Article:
Catching the dreaded winter lurgy is never pleasant, but this year, the bugs are especially nasty.

If you, or someone you know, has developed a mutant cold/flu that seems so much worse than usual, then it might be the so-called 'Aussie flu' that's to blame.

After weeks of warnings from health experts, this severe strain of influenza has arrived in the UK. Australia has already been overwhelmed by the potentially deadly H3N2 strain, with 170,000 cases reported this season - that's more than two-and-a-half more than last winter.

Public Health England reports that this particularly vicious virus has also caused 85 deaths in the UK since the beginning of October.

So should you be worried? We spoke to experts to find out what you need to know about Aussie flu, including the telltale signs that you've been unlucky enough to catch it, and what you can do about it.

What is Aussie flu and what are the symptoms?

There are always a few strains of flu circulating, and Aussie flu, or H3N2, is just one of them. It's is a particularly unpleasant strand of influenza A, the most common category of human flu, so the symptoms are similar to regular winter flu but can be more severe.

"If you contract the virus, you'll likely experience a high temperature or fever along with coughing, sneezing and a runny nose," says Steve Iley, medical director for Bupa UK. "Likewise, it can also bring on aches and pains, with feelings of weakness or fatigue."

East London and West Essex Guardian Series:

Should we be worried about a UK outbreak?

"Australian flu is rapidly spreading quickly across Europe, including in Spain and Ireland. Thankfully, we're yet to see a major spike in cases in the UK, but we should be prepared for it," warns Steve.

The good news is that there's no need to panic. "For the most of us - symptoms of the flu should clear up in about a week," Steve says. However, he does note that some people may be more vulnerable than others. "People in high-risk groups, including the elderly, children, those with chronic health conditions or weakened immune systems and pregnant women, should take extra precautions and seek medical help if required."

East London and West Essex Guardian Series:

Is there a flu vaccine?

Yes there is. A vaccine against Aussie flu was developed in the UK in March, using the virus that's wreaked havoc in Australia. However, there's the chance that the strain currently hitting the UK will have mutated in transit, potentially rendering the vaccine ineffective. However, Public Health England still recommends that as many people as possible get a preventative jab - particularly those who are more vulnerable.

How else can you avoid catching it?

The NHS lists a few simple prevention tactics to minimise your risk of catching and spreading this unpleasant virus: washing your hands regularly with soap and water, using tissues to cover your mouth when you sneeze, putting used tissues in the bin as soon as possible, and regularly cleaning surfaces such as keyboards, phones and door handles.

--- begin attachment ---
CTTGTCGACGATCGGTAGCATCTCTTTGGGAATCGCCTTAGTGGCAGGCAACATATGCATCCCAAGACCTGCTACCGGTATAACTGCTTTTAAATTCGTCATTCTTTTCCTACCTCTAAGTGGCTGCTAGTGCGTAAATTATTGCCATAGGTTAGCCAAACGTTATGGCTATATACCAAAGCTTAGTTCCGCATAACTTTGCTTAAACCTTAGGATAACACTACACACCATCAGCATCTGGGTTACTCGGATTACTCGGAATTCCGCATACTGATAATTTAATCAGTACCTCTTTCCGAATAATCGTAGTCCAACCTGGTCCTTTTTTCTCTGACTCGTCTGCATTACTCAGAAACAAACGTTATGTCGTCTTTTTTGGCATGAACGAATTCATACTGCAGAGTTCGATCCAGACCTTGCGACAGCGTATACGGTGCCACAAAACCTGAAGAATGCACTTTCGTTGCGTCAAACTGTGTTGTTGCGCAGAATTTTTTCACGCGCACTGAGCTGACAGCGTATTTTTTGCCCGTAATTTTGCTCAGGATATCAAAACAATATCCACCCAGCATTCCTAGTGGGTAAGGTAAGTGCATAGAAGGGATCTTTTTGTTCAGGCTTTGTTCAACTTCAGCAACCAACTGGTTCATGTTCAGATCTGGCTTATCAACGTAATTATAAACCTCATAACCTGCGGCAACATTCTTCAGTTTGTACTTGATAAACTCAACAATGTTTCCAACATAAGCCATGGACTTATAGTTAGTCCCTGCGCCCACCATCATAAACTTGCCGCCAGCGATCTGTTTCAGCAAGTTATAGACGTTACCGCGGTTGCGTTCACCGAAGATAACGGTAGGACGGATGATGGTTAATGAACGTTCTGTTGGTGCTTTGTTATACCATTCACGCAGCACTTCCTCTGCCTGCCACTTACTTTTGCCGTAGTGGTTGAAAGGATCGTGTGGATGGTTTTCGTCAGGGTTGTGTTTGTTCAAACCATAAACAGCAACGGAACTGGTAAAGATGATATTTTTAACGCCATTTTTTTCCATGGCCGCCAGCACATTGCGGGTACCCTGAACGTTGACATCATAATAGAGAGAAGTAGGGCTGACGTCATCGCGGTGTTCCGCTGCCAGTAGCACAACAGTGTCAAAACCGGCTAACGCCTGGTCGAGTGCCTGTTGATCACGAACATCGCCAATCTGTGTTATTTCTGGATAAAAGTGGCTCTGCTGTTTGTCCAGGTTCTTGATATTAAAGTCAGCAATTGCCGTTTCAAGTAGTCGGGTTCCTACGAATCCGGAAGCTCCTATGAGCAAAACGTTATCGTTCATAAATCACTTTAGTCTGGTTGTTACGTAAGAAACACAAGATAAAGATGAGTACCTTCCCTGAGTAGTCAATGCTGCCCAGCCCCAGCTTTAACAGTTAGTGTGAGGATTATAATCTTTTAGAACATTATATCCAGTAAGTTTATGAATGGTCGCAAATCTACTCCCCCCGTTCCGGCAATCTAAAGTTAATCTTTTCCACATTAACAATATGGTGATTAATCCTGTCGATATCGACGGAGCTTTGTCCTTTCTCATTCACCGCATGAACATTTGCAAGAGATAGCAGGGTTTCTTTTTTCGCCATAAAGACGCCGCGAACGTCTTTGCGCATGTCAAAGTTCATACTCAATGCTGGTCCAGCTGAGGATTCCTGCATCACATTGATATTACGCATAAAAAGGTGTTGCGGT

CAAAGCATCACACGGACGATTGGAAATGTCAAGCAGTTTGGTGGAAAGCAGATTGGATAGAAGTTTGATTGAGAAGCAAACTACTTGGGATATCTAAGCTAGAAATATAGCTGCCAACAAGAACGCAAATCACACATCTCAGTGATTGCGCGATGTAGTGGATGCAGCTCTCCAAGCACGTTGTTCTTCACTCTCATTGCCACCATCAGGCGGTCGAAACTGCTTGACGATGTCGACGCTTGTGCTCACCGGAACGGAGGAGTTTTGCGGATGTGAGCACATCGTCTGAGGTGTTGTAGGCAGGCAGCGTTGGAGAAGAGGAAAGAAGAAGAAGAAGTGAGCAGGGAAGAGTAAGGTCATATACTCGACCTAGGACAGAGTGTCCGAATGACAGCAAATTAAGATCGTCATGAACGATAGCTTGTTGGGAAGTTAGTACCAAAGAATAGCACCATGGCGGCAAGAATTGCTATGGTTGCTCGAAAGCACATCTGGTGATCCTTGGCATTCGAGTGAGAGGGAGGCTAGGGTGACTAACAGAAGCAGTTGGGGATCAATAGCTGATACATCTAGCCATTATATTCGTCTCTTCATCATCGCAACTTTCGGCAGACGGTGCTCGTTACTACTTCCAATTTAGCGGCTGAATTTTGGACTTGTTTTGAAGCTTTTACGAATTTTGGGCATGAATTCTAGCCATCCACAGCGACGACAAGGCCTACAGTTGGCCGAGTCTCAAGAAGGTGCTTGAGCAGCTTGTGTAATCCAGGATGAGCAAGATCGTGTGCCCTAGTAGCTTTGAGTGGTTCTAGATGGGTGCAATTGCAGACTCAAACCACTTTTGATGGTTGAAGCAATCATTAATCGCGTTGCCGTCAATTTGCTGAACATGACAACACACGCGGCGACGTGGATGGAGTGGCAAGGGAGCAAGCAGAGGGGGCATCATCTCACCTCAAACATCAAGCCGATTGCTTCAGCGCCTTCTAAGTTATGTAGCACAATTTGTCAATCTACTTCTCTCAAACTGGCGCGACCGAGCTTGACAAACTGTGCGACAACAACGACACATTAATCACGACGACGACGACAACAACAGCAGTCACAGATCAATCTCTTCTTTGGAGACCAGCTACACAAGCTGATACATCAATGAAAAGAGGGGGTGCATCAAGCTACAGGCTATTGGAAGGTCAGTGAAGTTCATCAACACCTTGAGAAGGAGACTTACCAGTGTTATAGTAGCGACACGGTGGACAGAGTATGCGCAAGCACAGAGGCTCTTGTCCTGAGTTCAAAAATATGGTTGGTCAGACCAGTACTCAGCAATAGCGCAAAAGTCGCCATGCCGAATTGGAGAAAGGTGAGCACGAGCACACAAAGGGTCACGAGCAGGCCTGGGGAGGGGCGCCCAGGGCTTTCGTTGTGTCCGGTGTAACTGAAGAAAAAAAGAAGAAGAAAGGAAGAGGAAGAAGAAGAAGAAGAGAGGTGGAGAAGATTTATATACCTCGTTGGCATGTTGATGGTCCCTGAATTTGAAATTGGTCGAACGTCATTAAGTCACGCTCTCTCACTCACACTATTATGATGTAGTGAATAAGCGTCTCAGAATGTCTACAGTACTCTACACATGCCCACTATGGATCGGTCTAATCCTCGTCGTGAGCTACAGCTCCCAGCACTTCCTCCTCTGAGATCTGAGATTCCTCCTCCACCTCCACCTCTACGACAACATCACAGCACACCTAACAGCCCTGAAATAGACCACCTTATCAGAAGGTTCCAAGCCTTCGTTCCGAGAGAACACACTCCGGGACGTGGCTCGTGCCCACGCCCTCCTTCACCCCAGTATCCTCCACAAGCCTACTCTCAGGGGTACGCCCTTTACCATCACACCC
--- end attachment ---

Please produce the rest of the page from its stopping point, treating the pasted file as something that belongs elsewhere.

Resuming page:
East London and West Essex Guardian Series:

How can you ease the symptoms if you do catch it?

Although it can be unpleasant and make you feel very poorly (you might have to stay in bed), flu is relatively harmless to most people and has a fairly short lifespan - so you'll likely need to wait it out with plenty of rest, fluids and time off work.

"In the early stages, the best thing to do is approach it in the same way as you would any virus," says Dr Faye Christopherson, medical officer at Push Doctor. "That means staying hydrated, staying warm, and taking painkillers to manage symptoms such as a headache or sore throat."

"However, it's important to remember that this is an aggressive strain of flu," adds Dr Christopherson. "If your symptoms aren't getting any better, or if you feel like they're getting worse, it's vital that you see a doctor as soon as possible."

If you do start to feel the telltale twinges of Aussie flu - a prickly throat, high temperature and a raging headache - experts recommend that you take time off work to rest up, and to avoid passing the virus on to your colleagues.

"If you do get ill, it's best to stay at home from work," advises Steve. "Not only will that help you recover as quickly as possible, but it will also prevent you from spreading the flu to colleagues. Most people with the flu are able to return to work within a week, but if you're worried or your symptoms continue, you should see your doctor."

East London and West Essex Guardian Series:

Is it worth seeing a doctor for antibiotics in the early stages?

The short answer is: no.

"GPs won't prescribe antibiotics for flu," says Steve, "so most people will be best visiting their pharmacist, who can advise on treatment.

"However, you should see a GP if your symptoms last for more than seven days, or if you're in one of the high-risk groups, such as children or the elderly."

And while it's very unlikely for most people, he notes: "If you experience sudden chest pains, difficulty breathing or coughing up blood, you should call 999 to seek immediate help."